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The second data structure we need to implement LRU eviction is a simple queue Each item on the queue represents a servant in memory For example, we could store a C++ pointer to a servant in the queue items, or we could store the servant's object ID instead The main point is that we can uniquely identify each instantiated servant with the information in each queued item Initially, when the server starts up, the evictor queue is empty Whenever a client request arrives, the servant locator's preinvoke operation is called, and it first looks in our STL map for the required servant If the servant is already in memory, preinvoke returns a pointer to the servant If the servant is not in memory, preinvoke instantiates it, adds an entry for the servant to our private active object map, and adds a new item for the servant to the tail of the queue Figure 122 shows the evictor queue after preinvoke has been called for the first five objects used by clients after server start-up The order of items in the queue indicates the order of instantiation The item corresponding to the servant that was instantiated first appears rightmost in the queue that is, as the oldest item
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Figure 122 An evictor queue after instantiating five servants
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Here is the sequence of events for instantiating a new servant as shown in Figure 122 A client invokes an operation The POA calls preinvoke on the servant locator The servant locator instantiates the servant The servant locator adds an item for the servant at the tail of the queue Note that the arrows from the queue items to the servants do not necessarily indicate pointers As pointed out earlier, we could store a C++ pointer in each queue item, but we also could store an asset number or the servant's object ID Let us assume that our queue is limited to holding only five items and that the client sends a request for object ID 6, which is not yet in memory Again, when the request arrives, the POA calls the preinvoke operation on the servant locator However, the implementation of preinvoke now realizes that the queue is full As a result, preinvoke removes the oldest servant's item from the head of the queue It then deletes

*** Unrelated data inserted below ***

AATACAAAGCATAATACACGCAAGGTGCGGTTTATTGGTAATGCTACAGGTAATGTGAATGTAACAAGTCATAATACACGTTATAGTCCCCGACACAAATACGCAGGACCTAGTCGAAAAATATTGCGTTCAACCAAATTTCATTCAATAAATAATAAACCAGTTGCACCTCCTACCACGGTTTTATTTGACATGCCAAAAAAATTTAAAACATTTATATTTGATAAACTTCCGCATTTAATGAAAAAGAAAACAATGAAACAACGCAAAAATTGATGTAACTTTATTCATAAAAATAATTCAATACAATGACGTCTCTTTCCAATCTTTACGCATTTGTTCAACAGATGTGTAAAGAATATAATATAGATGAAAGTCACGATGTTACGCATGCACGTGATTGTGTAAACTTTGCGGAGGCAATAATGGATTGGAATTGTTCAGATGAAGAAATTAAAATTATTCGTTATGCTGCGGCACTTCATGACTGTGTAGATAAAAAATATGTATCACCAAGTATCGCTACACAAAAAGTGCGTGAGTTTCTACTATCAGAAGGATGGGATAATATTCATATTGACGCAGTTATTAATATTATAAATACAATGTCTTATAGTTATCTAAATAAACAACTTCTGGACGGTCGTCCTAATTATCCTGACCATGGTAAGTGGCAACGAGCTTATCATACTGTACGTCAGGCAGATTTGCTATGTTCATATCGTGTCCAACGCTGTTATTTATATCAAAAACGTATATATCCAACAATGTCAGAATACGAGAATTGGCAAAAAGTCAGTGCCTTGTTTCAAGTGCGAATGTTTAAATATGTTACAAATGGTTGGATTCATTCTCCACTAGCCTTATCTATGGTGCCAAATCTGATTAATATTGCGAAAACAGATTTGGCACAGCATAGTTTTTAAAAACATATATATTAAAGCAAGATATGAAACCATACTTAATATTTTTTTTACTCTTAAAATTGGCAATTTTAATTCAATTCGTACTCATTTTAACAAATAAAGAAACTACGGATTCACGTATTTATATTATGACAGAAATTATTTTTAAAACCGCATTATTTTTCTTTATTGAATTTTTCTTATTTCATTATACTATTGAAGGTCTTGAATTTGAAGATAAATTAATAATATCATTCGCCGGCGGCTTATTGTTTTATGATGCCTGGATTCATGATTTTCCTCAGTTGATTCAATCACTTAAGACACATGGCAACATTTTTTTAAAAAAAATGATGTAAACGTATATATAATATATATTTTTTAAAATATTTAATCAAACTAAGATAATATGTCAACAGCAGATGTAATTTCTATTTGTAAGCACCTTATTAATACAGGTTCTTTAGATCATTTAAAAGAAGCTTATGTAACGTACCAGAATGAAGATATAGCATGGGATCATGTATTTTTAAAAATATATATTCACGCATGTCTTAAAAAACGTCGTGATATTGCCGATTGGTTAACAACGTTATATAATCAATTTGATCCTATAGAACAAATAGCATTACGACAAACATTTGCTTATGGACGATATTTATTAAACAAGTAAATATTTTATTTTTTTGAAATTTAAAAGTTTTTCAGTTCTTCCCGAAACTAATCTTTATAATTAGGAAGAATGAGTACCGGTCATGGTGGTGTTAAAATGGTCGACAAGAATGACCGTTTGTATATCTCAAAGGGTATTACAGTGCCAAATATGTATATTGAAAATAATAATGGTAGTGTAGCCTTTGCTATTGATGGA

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this oldest servant before instantiating a new servant and adding the new servant's item to the tail of the queue The entire process is illustrated in Figure 123
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Figure 123 Eviction of servant 1 from the queue
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The sequence of events in Figure 123 is as follows A client invokes an operation on the object with ID 6 The POA calls preinvoke on the servant locator The servant locator's preinvoke realizes that the evictor queue is full and dequeues the item at the head (object 1) preinvoke either deletes the servant immediately or, in a multithreaded server, calls _remove_ref to decrement the servant's reference count preinvoke instantiates the servant for object 6 preinvoke adds an item for object 6 to the tail of the queue and returns control to the POA The POA dispatches the request to the new servant and then later invokes postinvoke on the servant locator (which does nothing in our implementation) The net effect of these events is that we start with five servants and we finish with five servants because we have evicted the oldest servant from memory to make room for the newest servant 1262 Maintaining LRU Order The remaining question is how to maintain the queue in LRU order Conceptually, we want to ensure that every operation that is dispatched to a servant causes that servant to be dequeued from its current queue position and to be moved to the tail of the queue Achieving this goal is simple in our implementation because the preinvoke operation is called on every request whether or not the servant is in memory If preinvoke finds a servant in memory, it moves the servant's item to the tail of the queue
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